Nine Princes in Amber

Posted by : atcampbell | On : December 17, 2008

Nine Princes in Amber by Roger Zelazny

Thirteen people attended this meeting at A. T.’s home, including one first time visitor. Our topic was Nine Princes in Amber, the classic fantasy adventure by Roger Zelazny. All of us had read Zelazny before. Four were reading this book for the first time, and most of the rest had initially read it many years ago.

The book’s clever narrative hook (a man waking up with no memory in a hospital) worked well for most of us. That got us reading, and Zelazny’s clever storytelling got many of us through this relatively short book rather quickly.

Many of us thought the book was a good swashbuckler. We liked the dysfunctional royal family with superpowers. We thought the complicated magic system was interesting, and particularly liked interdimensional travel through playing cards.

One reader had mixed feelings about the book. He thought there were flashes of good writing and action. He felt that hardboiled/noir fiction was an influence on the storytelling. He appreciated that the book does not follow standard fantasy templates. He felt all the characters were arrogant and selfish, with the protagonist, Corwin, only slightly less so than his siblings. This reader felt the book’s ending was disappointing, since Corwin doesn’t really accomplish any of his goals, other than staying alive and escaping.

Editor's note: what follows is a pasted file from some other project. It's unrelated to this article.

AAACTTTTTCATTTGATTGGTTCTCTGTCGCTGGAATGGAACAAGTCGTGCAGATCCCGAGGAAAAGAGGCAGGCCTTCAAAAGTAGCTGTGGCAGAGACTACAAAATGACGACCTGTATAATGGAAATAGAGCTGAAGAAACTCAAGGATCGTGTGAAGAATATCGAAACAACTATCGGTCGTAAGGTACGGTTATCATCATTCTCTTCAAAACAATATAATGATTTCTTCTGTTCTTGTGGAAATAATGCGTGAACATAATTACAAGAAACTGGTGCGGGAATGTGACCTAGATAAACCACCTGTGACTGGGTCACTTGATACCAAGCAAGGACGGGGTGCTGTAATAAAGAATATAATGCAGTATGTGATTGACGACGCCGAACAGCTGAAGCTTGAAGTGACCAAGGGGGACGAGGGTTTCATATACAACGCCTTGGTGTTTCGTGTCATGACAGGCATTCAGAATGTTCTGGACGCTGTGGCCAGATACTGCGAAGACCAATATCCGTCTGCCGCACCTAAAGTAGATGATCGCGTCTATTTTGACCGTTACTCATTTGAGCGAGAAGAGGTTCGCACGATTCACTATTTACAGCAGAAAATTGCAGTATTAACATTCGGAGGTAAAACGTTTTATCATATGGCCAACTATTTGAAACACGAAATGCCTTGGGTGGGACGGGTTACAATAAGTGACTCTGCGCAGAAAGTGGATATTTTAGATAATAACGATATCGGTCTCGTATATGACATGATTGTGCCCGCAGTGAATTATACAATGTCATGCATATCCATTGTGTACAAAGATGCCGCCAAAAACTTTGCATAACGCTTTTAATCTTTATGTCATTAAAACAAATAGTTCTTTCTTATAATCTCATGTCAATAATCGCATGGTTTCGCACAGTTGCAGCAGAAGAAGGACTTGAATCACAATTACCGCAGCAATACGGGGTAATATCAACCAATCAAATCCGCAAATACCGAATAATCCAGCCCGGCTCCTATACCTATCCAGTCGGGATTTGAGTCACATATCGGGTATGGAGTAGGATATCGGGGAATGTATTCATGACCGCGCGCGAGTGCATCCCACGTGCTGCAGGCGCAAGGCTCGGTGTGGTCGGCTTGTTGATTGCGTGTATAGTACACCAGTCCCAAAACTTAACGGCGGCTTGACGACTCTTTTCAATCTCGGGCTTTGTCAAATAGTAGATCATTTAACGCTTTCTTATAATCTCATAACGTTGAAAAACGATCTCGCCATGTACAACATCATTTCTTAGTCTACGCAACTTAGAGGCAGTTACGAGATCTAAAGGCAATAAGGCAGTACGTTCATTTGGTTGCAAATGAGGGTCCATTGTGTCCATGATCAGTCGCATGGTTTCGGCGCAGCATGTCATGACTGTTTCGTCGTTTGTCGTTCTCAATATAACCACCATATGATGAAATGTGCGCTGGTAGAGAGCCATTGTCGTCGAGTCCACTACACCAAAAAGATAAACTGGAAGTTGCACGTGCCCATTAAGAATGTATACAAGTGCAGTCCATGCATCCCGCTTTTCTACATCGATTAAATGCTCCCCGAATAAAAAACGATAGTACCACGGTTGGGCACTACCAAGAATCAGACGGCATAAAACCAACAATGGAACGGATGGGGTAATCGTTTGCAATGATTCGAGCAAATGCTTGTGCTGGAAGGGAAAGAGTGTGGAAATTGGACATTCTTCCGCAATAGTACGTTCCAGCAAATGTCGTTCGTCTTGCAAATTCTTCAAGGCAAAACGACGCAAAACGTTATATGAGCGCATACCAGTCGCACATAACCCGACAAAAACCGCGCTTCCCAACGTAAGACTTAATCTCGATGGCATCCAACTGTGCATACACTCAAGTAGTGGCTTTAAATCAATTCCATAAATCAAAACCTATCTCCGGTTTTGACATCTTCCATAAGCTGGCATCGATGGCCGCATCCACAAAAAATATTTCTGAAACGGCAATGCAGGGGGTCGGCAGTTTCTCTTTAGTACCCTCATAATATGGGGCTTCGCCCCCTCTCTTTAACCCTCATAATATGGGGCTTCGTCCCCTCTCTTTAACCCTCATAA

Some remembered the book fondly, but did not think the book wore well upon rereading. One person did not like the book’s depiction of women as “helpless sisterly things,” and would prefer a modern version where “women kicked butt.”

Some of us had such fond memories about the book that we found it hard to discuss critically. One had read the novel many times and just found it to be a “ripping yarn”.  This book was another’s first Zelazny novel; he’d enjoyed it so much that he later read most of the author’s work and became a big Zelazny fan. He enjoyed Zelazny’s imagination, terse storytelling, and use of words. He particularly enjoyed reading Zelazny’s descriptions of Corwin’s transitions between worlds.

A few people just did not enjoy the book. They felt the book was just a bunch of pointing fighting and running around the countryside, and did not like the main character.

Several of us noted that this book was clearly an influence on current writers, particularly Charles Stross in his Merchant Princes series.
Near the end, several people suggested who we might cast as Corwin in a movie adaptation. Suggestions included Michael Caine, Humphrey Bogart, Clive Owen, Patrick McGoohan, and Sean Connery.

Overall we generally liked the book, and were glad to read another classic in our group. After the meeting, several of us had a nice dinner at Opal Divine’s.


— A.T. Campbell, III